From our perspective, many of these issues fall under the broad rubric of environmental, social, and governance (ESG), from climate change impacts and worker safety to workplace diversity, executive compensation, and board composition.
The role of the corporation in society is an abstract, politically polarizing question that is not high on the priority list of most boards. Yet, embedded in this question are strategic and operational issues critical to long-term value creation. And these issues are attracting heightened attention from investors, consumers, and other stakeholders.
From our perspective, many of these issues fall under the broad rubric of environmental, social, and governance (ESG), from climate change impacts and worker safety to workplace diversity, executive compensation, and board composition. Given the significant opportunities and risks associated with ESG, companies that excel at identifying and incorporating these issues into their strategy enjoy a competitive advantage in the marketplace and among institutional investors. It is increasingly clear that ESG and ROI are connected.1
To help boards understand and shape the total impact of the company’s strategy and operations externally—on the environment, the company’s consumers and employees, the communities in which it operates, and other stakeholders—and internally, on the company’s performance, we offer a five-part framework:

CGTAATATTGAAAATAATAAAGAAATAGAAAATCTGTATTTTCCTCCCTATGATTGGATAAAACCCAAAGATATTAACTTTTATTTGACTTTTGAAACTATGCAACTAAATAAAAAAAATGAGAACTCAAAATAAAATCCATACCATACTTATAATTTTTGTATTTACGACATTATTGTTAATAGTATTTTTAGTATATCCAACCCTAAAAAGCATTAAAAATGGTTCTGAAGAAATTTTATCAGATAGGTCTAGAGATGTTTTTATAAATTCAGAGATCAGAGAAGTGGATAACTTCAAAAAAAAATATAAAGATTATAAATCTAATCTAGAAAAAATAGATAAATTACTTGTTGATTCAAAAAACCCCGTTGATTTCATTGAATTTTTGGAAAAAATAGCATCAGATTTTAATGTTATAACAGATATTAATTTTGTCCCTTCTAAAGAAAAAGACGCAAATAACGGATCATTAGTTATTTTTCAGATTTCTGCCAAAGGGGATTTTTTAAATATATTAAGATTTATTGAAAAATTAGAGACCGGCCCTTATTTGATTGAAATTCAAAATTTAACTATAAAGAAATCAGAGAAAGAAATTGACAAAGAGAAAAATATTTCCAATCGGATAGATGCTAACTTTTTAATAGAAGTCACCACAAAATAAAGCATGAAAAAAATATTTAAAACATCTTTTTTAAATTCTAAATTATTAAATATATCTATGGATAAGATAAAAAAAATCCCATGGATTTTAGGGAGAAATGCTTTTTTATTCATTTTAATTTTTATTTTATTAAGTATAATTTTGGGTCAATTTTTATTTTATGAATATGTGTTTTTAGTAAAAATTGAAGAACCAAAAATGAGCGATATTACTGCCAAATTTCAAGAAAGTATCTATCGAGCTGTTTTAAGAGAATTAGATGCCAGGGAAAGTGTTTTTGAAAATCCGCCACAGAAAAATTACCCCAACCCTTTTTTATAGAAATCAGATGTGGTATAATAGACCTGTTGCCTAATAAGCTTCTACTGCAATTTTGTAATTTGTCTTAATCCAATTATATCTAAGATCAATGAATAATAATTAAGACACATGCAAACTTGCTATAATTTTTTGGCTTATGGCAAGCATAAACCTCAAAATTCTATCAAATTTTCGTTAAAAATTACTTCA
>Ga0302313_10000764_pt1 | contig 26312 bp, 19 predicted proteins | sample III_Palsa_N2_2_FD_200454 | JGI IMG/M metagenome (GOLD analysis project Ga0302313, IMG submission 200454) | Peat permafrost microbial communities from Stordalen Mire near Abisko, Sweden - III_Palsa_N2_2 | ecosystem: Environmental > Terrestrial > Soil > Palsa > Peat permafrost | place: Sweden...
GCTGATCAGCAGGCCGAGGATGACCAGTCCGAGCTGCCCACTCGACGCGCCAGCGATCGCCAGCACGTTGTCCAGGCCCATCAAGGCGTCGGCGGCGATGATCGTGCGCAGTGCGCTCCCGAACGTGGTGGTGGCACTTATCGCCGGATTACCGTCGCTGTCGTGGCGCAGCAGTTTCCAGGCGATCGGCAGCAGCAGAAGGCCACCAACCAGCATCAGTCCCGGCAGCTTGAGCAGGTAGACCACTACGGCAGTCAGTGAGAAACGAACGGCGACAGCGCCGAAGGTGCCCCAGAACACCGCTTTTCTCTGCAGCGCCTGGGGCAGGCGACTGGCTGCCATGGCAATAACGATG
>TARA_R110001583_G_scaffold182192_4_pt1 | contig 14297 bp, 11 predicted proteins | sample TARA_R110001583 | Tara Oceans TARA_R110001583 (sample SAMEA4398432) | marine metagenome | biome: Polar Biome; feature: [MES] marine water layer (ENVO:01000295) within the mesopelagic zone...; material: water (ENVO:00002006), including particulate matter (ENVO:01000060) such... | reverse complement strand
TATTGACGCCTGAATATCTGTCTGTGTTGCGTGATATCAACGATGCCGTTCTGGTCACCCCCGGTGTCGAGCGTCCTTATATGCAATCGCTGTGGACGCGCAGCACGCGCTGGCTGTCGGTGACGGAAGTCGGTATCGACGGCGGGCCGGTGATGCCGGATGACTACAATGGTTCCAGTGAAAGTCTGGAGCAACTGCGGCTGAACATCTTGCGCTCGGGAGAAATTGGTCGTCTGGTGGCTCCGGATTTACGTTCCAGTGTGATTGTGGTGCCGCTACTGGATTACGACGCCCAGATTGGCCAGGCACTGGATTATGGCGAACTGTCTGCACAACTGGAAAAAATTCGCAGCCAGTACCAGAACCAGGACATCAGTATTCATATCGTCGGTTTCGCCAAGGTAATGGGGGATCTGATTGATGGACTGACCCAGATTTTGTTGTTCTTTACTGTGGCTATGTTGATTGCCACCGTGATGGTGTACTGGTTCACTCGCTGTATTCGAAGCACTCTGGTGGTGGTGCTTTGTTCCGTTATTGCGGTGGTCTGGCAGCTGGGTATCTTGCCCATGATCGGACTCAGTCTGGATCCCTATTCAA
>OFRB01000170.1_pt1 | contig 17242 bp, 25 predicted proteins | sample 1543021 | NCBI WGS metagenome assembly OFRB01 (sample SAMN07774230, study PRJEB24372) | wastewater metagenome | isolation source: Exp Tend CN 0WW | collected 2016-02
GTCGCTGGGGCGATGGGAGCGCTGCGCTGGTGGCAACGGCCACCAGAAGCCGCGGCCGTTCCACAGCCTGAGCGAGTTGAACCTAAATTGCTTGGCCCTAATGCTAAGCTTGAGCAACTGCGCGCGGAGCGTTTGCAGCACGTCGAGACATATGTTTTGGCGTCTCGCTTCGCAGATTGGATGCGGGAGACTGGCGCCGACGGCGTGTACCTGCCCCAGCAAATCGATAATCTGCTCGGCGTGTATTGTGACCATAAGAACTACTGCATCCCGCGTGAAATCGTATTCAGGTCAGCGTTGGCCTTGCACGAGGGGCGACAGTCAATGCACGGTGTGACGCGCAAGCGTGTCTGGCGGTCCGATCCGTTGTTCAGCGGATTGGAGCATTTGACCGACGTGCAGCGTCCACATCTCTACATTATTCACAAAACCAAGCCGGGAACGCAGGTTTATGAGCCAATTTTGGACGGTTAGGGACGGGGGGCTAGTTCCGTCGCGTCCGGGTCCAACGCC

Total impact strategy
Our framework for board oversight of ESG as a strategic issue recognizes that creating long-term value increasingly requires companies to understand the impact of their strategies on key stakeholders—investors, employees, customers, communities—as well as on the natural resources and supply chains that the company relies on. Total Impact Strategy encourages companies and boards to widen their aperture for a fuller view of ESG, strategy, and long-term performance.
Wherever the company is on the ESG journey, the oversight framework can help to drive a robust conversation about what ESG risks and opportunities may impact the company’s key stakeholders, corporate strategy, and long-term performance and how they will be addressed.
Companies that identify and incorporate these issues into their strategy will clearly stand apart—to investors, customers, employees, and the communities in which they operate—as forward-thinking organizations, focused on long-term performance and value creation.
1DB Climate Change Advisors, Deutsche Bank Group, Sustainable Investing: Establishing Long-Term Value and Performance, June 2012.